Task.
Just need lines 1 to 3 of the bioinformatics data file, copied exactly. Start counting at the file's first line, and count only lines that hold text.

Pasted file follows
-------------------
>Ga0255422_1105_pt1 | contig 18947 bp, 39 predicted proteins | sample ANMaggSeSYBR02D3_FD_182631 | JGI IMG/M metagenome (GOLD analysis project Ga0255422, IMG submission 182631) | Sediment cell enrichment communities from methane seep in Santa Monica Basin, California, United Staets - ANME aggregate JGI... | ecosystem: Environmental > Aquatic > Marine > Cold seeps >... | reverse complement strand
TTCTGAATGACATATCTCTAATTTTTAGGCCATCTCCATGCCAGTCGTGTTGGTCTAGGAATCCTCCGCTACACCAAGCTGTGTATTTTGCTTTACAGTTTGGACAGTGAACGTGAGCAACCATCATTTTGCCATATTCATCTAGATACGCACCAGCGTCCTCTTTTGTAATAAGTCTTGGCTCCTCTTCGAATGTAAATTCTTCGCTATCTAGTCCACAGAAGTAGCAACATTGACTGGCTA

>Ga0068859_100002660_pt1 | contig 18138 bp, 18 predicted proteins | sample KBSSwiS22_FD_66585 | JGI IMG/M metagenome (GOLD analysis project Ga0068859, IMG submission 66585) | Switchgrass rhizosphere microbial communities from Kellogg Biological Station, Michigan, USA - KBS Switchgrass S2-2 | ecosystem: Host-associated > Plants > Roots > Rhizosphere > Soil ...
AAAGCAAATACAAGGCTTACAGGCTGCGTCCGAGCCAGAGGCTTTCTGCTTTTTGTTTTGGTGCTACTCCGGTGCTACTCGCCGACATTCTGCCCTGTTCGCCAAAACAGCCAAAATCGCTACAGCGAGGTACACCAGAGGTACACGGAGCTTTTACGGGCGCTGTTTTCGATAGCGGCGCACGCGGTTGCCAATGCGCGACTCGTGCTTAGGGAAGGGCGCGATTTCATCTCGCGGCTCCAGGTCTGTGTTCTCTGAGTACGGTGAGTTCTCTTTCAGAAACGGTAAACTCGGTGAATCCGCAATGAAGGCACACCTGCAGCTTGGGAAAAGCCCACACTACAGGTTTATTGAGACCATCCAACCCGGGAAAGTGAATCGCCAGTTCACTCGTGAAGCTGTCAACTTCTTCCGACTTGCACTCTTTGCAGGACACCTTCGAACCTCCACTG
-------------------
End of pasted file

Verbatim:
>Ga0255422_1105_pt1 | contig 18947 bp, 39 predicted proteins | sample ANMaggSeSYBR02D3_FD_182631 | JGI IMG/M metagenome (GOLD analysis project Ga0255422, IMG submission 182631) | Sediment cell enrichment communities from methane seep in Santa Monica Basin, California, United Staets - ANME aggregate JGI... | ecosystem: Environmental > Aquatic > Marine > Cold seeps >... | reverse complement strand
TTCTGAATGACATATCTCTAATTTTTAGGCCATCTCCATGCCAGTCGTGTTGGTCTAGGAATCCTCCGCTACACCAAGCTGTGTATTTTGCTTTACAGTTTGGACAGTGAACGTGAGCAACCATCATTTTGCCATATTCATCTAGATACGCACCAGCGTCCTCTTTTGTAATAAGTCTTGGCTCCTCTTCGAATGTAAATTCTTCGCTATCTAGTCCACAGAAGTAGCAACATTGACTGGCTA

>Ga0068859_100002660_pt1 | contig 18138 bp, 18 predicted proteins | sample KBSSwiS22_FD_66585 | JGI IMG/M metagenome (GOLD analysis project Ga0068859, IMG submission 66585) | Switchgrass rhizosphere microbial communities from Kellogg Biological Station, Michigan, USA - KBS Switchgrass S2-2 | ecosystem: Host-associated > Plants > Roots > Rhizosphere > Soil ...